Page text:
How safe is my home in strong winds?
Truck and Wind Gusts
Some tiny homes advertise that their typical 16′ tiny house weighs in at 6000 pounds dry weight. And that is more than a standard automobile. We recently delivered a 14″ tiny house, the Breeze Easy, and it weighed in at 9,260 pounds. In normal wind conditions, tiny houses weigh enough to stay grounded at their parking spots. However, a year ago, while I was all nestled in the loft of the Wildflower during a night of unusually strong wind gusts, I felt the cabin lift slightly off the blocks that the cabin is set on. Not once, not twice, but every time a strong wind gust occurred. That spurred some research in how to provide a tie down for our tiny houses as an added piece for security while sleeping.
An advantages of a tiny house in potential wind, like in hurricanes, is that they can be moved inland easily. Back up your vehicle to them, hitch up, and you can move your home and possessions to a place of safety. We are asked this a lot from people along the gulf coast and they generally have a couple of days notice that a hurricane is headed towards them.
Sleeping Through the Storm
By: Author Unknown
A young man applied for a job as a farmhand. When the farmer asked for his qualifications, he said, “I can sleep when the wind blows.”
This puzzled the farmer. But he liked the young man, and hired him.
A few days later, the farmer and his wife were awakened in the night by a violent storm. They quickly began to check things out to see if all was secure. They found that the shutters of the farmhouse had been securely fastened. A good supply of logs had been set next to the fireplace.
The young man slept soundly.
The farmer and his wife then inspected their property. They found that the farm tools had been placed in the storage shed, safe from the elements.
The tractor had been moved into the garage. The barn was properly locked. Even the animals were calm. All was well.
The farmer then understood the meaning of the young man’s words, “I can sleep when the wind blows.”
Because the farmhand did his work loyally and faithfully when the skies were clear, he was prepared for the storm when it broke. So when the wind blew, he was not afraid. He could sleep in peace.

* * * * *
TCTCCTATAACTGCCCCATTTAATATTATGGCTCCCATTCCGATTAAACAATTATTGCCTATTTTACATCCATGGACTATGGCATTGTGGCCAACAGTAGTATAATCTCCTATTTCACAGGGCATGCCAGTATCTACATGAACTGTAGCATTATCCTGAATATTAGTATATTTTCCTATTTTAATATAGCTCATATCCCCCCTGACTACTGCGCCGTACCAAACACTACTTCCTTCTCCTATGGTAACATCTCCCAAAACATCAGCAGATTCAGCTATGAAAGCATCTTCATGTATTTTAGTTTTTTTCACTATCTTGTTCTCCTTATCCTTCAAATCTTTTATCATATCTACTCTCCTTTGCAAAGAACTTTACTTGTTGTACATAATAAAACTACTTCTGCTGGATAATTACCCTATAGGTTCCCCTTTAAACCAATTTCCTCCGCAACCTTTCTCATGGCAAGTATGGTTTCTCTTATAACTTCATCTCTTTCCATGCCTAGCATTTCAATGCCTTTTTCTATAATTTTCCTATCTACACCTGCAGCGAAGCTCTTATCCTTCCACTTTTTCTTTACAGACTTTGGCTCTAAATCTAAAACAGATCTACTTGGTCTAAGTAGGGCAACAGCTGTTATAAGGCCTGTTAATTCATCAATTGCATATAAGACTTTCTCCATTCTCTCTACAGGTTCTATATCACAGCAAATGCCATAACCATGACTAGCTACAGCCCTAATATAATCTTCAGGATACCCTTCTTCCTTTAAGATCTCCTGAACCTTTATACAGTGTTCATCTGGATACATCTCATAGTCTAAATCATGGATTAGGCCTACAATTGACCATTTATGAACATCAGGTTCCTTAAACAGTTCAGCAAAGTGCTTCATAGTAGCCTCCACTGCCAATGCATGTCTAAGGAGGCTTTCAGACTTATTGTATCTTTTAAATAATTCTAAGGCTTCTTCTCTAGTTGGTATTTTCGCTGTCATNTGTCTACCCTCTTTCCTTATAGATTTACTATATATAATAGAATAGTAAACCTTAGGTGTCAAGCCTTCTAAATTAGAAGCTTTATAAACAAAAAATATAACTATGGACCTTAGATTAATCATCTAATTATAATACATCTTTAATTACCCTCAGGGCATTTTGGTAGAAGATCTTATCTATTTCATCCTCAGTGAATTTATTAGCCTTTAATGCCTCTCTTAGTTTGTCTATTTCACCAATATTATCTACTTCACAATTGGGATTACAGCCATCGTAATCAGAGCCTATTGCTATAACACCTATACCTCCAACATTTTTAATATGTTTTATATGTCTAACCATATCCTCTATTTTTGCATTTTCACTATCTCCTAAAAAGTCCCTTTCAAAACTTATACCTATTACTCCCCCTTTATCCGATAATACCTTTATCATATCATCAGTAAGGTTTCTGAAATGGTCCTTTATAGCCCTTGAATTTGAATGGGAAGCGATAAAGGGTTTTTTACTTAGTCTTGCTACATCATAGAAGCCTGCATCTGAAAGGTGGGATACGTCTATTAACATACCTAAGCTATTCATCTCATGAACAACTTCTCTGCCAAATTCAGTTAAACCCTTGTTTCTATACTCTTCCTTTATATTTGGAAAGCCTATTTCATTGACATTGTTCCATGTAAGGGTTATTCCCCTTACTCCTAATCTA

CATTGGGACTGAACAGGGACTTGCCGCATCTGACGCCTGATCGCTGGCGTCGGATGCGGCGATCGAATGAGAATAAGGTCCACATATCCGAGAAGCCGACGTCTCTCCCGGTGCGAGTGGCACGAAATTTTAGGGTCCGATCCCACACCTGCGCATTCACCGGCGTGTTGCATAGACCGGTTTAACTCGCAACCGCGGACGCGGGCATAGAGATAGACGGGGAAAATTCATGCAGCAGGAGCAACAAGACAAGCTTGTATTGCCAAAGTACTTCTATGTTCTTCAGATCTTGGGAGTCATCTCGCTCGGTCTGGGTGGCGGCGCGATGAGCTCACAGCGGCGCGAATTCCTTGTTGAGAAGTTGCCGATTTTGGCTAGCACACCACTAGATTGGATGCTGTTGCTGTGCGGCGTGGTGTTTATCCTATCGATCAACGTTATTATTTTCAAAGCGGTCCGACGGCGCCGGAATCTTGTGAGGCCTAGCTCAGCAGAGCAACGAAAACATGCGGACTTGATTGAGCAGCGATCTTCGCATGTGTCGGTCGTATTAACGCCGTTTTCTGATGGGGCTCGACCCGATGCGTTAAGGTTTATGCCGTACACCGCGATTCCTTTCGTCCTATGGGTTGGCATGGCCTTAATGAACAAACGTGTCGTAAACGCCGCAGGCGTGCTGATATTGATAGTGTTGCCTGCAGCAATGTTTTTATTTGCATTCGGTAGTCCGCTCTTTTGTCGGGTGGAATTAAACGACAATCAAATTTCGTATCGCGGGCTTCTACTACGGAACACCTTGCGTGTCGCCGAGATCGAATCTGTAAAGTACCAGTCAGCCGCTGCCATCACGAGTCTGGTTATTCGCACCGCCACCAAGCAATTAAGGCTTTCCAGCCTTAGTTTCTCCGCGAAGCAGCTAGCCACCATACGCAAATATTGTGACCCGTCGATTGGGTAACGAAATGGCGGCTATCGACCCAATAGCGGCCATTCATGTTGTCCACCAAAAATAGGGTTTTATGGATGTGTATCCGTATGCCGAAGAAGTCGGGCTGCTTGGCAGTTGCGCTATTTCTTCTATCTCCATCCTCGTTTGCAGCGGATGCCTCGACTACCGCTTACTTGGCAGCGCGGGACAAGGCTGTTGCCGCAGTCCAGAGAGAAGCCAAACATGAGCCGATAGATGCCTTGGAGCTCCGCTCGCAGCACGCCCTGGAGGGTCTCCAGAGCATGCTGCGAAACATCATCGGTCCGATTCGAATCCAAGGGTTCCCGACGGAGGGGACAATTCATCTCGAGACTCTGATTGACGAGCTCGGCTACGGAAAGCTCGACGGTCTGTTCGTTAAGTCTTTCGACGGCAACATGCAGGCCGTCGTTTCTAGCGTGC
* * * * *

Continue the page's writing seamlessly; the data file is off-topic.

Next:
At Tiny Green Cabins, we also enjoy a sound night’s sleep, and so we are shipping with each of our tiny houses tie downs and instructions. These are frequently used in mobile home parks.
“Isn’t a tiny house just a funeral pyre?”
Viking Funeral Pyre
A pyre (Greek: πυρά, pyrá, from πυρ, pýr, fire), also known as a funeral pyre, is a structure, usually made of wood, for burning a body as part of a funeral rite. As a form of cremation, a body is placed upon the pyre, which is then set on fire.
Are tiny houses safe from a fire? Most tiny homes are built with wood sheathing and sidings, wood framing members, thin wood paneling, and usually incorporate an insulation foam board in the floor, wall, and roof cavities. Sounds like a structure made for burning.
Tiny houses are outside of building codes and it seems that no one really wants to inspect them for code compliance. Since a lot of tiny houses are built by the DIY market, and then sold, one could be living in a possible funeral pyre. Not a pleasant thought for me. And it is near impossible to meet all the building codes in a tiny house. There should be some key pieces or requirements that should be voluntarily met by anyone that builds a tiny house. One of those key pieces should be smoke detectors and heat sensors installed at specific locations.
At Tiny Green Cabins, we now hard wire smoke detectors with battery backups so that ample warnings can be sounded so that the occupant has time to escape a possible fire. In the larger micro homes, we will also provide two exits to safety…and most of our cabins and tiny houses are built with steel framing, so that eliminates a combustible material, is stronger than wood, and saves a tree.
To be continued….